Racist chants: Man City referee should be banned - Kick It Out
The referee for Manchester City's game against CSKA Moscow should not officiate again after failing to deal with racist abuse, according to Kick It Out chairman Lord Ouseley.
City's Yaya Toure complained to Ovidiu Hategan about racist chants from CSKA fans during the Champions League win.
"The referee should not be refereeing again," Ouseley told BBC Radio 5 live.
"He failed to do his duty last night and that is a clear issue that Uefa should be dealing with."
Under guidelines issued in 2009 by Uefa - European football's governing body - referees have the power to try to stop racist chanting from supporters.
A referee can, as a first step, stop the match and ask for announcements to be made over the public address system.
The second step is to suspend the match for a period and, finally, to abandon it.
Since Toure reported the abuse to the referee during the game and spoke to him afterwards, the incident will be included in the official's report, which will be sent to Uefa on Thursday.
Manchester City have also lodged a formal complaint with Uefa, though the BBC's Moscow correspondent Steve Rosenberg said CSKA Moscow claim Toure was the only person to hear the chants.
Lord Ouseley, who heads Kick It Out, one of the leading anti-discrimination bodies in England, continued: "Firstly, why did the referee not do his job which was to stop the game and to make sure that problem was dealt with?"
Romania official Hategan, a Fifa referee since 2008, was also in charge when Lazio fans were found guilty of racist behaviour towards Tottenham players in the Europa League last season.
Ouseley added that the latest incident would also test new sanctions issued by Uefa.
In May it announced that in the case of racist incidents involving spectators a partial stadium closure would be applied for the first offence and a full stadium closure for a second, coupled with a fine of 50,000 euros (£42,800).
Three clubs have been had full stadium closures imposed this season, while five have seen partial stadium closures. Lazio had its case- for racist behaviour from its supporters in a match against Legia Warsaw last month - reduced after an appeal. The Italian club were ordered to play two games behind close doors last season for similar reasons.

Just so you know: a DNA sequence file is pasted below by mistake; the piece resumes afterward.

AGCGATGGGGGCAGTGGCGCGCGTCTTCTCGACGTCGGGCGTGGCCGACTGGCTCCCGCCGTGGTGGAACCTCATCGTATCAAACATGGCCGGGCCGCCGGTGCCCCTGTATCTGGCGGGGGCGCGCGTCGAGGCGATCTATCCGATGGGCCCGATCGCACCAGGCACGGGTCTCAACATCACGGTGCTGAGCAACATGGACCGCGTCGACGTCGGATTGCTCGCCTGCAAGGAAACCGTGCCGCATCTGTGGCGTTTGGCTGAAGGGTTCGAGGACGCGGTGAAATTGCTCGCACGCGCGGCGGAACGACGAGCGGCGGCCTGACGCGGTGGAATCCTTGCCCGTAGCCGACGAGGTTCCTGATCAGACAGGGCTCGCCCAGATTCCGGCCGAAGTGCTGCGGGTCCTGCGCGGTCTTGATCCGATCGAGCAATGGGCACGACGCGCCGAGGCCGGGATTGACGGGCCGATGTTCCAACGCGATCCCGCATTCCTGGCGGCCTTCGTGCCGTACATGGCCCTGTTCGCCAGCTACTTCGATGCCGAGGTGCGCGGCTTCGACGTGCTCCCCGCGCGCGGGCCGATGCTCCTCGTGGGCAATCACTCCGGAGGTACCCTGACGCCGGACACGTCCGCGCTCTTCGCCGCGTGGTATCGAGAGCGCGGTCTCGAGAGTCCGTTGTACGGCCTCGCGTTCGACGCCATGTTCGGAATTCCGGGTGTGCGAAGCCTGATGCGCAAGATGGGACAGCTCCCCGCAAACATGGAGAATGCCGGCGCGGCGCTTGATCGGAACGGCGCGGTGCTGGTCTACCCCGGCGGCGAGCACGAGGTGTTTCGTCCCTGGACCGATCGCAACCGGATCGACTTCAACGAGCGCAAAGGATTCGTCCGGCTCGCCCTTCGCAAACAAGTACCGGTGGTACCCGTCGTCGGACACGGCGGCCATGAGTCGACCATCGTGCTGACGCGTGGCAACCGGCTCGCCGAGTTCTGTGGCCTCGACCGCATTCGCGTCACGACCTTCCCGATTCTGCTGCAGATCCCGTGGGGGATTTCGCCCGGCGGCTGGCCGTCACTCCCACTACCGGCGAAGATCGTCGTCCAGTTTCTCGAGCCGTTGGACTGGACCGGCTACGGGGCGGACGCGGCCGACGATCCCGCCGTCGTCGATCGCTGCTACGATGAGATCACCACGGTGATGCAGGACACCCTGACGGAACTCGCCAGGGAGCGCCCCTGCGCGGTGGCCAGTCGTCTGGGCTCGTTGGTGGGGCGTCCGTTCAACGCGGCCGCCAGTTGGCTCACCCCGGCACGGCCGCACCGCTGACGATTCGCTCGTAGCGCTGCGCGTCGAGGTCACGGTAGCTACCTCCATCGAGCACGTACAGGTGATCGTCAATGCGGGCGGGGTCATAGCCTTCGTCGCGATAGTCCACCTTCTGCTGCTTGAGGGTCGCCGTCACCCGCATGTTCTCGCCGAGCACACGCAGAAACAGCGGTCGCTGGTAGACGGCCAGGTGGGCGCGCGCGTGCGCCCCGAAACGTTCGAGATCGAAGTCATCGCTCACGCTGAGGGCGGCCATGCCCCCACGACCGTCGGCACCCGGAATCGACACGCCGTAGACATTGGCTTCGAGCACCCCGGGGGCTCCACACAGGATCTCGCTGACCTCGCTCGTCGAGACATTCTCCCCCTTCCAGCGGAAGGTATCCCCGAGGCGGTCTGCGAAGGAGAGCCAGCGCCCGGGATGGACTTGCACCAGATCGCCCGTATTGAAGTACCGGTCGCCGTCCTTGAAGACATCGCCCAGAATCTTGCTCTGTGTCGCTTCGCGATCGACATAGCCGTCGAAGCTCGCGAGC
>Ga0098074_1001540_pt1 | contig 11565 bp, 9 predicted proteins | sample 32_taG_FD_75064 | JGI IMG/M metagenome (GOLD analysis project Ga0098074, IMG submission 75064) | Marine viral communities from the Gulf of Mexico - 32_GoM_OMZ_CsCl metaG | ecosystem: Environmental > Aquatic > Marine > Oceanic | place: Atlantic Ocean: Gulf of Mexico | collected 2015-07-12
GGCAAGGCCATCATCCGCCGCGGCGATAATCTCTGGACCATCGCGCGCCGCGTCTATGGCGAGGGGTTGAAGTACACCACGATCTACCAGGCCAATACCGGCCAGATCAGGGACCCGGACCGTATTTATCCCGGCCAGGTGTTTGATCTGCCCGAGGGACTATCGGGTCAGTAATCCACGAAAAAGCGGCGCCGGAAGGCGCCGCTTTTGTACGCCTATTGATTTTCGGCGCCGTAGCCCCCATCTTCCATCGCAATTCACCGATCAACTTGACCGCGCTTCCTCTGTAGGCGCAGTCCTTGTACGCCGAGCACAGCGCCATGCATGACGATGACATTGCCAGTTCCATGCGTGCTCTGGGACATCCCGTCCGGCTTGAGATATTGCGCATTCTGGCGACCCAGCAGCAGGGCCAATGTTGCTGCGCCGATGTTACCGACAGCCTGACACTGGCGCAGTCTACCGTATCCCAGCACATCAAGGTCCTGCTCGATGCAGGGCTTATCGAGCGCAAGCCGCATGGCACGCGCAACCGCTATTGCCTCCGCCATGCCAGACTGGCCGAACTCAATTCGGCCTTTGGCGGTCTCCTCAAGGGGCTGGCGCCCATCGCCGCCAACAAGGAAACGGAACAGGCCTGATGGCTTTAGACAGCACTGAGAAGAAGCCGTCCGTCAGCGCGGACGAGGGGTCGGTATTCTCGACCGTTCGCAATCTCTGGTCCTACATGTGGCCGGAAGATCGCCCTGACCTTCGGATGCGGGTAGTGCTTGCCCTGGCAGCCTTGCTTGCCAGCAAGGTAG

"[Uefa] need to enforce the regulations that have been brought into play to deal with these type of offences and this will be a test for Uefa," Ouseley said.
"Will they do what they have always done and have sanctions that are applied in a way that will not stop this happening again? And if they don't do that, it brings the question: what are clubs going to do to protect their players? What is the union going to do to protect their players?"
Ouseley said that if players were not adequately protected, there could be more cases of them walking off the pitch, as when former AC Milan player Kevin Prince-Boateng forced the abandonment of a friendly match between his side and an Italian lower division team over racist abuse.
"It seems to me the only alternative is to provide them with the power to do what Prince-Boateng did last season with Milan and walk off the pitch because this is the only way we can bring sanity to the situation," he added.
"This has gone on for too long. Uefa and Fifa take us for mugs - and that can't go on any longer."
Culture, Media and Sport Secretary Maria Miller told BBC Sport: "Any form of racism in sport is absolutely unacceptable and I think any allegation of this sort needs to be investigated in full and Uefa needs to take it very seriously indeed.
"When countries like Russia are going to be very shortly hosting the World Cup [in 2018] it's important we know a tough line is going to be taken."